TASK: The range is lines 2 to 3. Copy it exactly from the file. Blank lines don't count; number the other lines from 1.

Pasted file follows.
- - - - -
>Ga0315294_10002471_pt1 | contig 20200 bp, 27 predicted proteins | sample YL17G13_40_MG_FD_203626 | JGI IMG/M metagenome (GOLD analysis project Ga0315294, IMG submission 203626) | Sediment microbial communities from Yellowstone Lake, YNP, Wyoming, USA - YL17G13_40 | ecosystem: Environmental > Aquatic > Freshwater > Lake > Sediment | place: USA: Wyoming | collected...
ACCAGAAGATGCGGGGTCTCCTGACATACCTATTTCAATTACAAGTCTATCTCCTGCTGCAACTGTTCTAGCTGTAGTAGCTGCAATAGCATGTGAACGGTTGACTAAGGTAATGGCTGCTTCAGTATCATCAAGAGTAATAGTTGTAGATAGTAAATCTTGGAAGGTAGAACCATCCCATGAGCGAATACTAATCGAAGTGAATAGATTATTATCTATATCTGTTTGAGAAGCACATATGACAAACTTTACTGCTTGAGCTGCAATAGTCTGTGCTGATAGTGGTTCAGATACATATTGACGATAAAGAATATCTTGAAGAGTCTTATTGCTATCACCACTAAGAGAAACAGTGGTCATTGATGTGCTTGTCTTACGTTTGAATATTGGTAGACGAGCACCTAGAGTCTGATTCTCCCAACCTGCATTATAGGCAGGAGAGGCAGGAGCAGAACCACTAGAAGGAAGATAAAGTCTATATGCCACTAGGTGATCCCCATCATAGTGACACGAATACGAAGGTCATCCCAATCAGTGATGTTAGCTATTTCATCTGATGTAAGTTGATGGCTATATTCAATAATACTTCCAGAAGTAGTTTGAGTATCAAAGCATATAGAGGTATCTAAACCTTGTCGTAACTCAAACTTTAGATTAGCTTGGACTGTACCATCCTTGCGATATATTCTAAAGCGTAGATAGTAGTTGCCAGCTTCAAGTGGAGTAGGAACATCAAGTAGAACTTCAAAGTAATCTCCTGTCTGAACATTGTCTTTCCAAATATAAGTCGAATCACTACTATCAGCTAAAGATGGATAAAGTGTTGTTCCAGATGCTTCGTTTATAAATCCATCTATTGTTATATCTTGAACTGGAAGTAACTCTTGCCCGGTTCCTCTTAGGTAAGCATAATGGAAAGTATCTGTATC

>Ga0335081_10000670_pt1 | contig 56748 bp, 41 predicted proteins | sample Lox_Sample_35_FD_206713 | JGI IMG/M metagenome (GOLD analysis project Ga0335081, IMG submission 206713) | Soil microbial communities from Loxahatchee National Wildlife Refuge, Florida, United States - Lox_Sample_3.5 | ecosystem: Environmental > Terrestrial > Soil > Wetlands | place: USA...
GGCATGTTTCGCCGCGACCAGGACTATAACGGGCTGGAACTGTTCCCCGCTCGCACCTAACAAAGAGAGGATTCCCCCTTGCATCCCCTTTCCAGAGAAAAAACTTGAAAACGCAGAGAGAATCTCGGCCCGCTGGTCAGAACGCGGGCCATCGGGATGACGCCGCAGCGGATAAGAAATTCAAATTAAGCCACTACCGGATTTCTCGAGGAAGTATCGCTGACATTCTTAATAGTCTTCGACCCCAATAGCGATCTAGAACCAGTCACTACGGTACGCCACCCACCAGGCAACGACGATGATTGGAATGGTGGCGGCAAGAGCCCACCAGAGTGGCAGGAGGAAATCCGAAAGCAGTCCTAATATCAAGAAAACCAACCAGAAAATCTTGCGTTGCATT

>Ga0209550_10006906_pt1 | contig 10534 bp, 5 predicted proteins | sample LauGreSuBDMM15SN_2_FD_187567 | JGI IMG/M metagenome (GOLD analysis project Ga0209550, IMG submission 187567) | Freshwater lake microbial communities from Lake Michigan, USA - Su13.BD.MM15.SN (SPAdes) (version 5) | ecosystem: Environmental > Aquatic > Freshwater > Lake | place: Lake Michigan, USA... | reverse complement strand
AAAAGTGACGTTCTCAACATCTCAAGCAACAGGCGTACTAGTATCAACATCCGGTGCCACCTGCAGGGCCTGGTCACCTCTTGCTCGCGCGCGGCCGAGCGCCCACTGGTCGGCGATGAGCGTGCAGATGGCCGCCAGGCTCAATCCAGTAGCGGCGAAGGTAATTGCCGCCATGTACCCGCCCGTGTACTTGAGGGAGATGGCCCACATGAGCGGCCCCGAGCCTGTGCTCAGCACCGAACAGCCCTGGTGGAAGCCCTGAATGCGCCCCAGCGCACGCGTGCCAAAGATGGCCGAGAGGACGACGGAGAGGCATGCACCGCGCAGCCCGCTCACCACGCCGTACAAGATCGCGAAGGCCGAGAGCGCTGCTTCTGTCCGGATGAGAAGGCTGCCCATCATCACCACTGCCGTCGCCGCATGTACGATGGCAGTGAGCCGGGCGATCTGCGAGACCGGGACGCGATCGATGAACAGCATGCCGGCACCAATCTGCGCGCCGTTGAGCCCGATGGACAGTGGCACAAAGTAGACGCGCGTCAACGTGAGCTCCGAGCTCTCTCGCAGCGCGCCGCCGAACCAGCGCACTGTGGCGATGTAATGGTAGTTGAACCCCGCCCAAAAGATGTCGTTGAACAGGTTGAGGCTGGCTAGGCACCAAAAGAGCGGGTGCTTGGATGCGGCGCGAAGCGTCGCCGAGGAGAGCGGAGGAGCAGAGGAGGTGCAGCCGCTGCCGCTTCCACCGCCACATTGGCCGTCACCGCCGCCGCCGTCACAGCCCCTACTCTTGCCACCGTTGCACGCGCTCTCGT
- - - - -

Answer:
ACCAGAAGATGCGGGGTCTCCTGACATACCTATTTCAATTACAAGTCTATCTCCTGCTGCAACTGTTCTAGCTGTAGTAGCTGCAATAGCATGTGAACGGTTGACTAAGGTAATGGCTGCTTCAGTATCATCAAGAGTAATAGTTGTAGATAGTAAATCTTGGAAGGTAGAACCATCCCATGAGCGAATACTAATCGAAGTGAATAGATTATTATCTATATCTGTTTGAGAAGCACATATGACAAACTTTACTGCTTGAGCTGCAATAGTCTGTGCTGATAGTGGTTCAGATACATATTGACGATAAAGAATATCTTGAAGAGTCTTATTGCTATCACCACTAAGAGAAACAGTGGTCATTGATGTGCTTGTCTTACGTTTGAATATTGGTAGACGAGCACCTAGAGTCTGATTCTCCCAACCTGCATTATAGGCAGGAGAGGCAGGAGCAGAACCACTAGAAGGAAGATAAAGTCTATATGCCACTAGGTGATCCCCATCATAGTGACACGAATACGAAGGTCATCCCAATCAGTGATGTTAGCTATTTCATCTGATGTAAGTTGATGGCTATATTCAATAATACTTCCAGAAGTAGTTTGAGTATCAAAGCATATAGAGGTATCTAAACCTTGTCGTAACTCAAACTTTAGATTAGCTTGGACTGTACCATCCTTGCGATATATTCTAAAGCGTAGATAGTAGTTGCCAGCTTCAAGTGGAGTAGGAACATCAAGTAGAACTTCAAAGTAATCTCCTGTCTGAACATTGTCTTTCCAAATATAAGTCGAATCACTACTATCAGCTAAAGATGGATAAAGTGTTGTTCCAGATGCTTCGTTTATAAATCCATCTATTGTTATATCTTGAACTGGAAGTAACTCTTGCCCGGTTCCTCTTAGGTAAGCATAATGGAAAGTATCTGTATC

>Ga0335081_10000670_pt1 | contig 56748 bp, 41 predicted proteins | sample Lox_Sample_35_FD_206713 | JGI IMG/M metagenome (GOLD analysis project Ga0335081, IMG submission 206713) | Soil microbial communities from Loxahatchee National Wildlife Refuge, Florida, United States - Lox_Sample_3.5 | ecosystem: Environmental > Terrestrial > Soil > Wetlands | place: USA...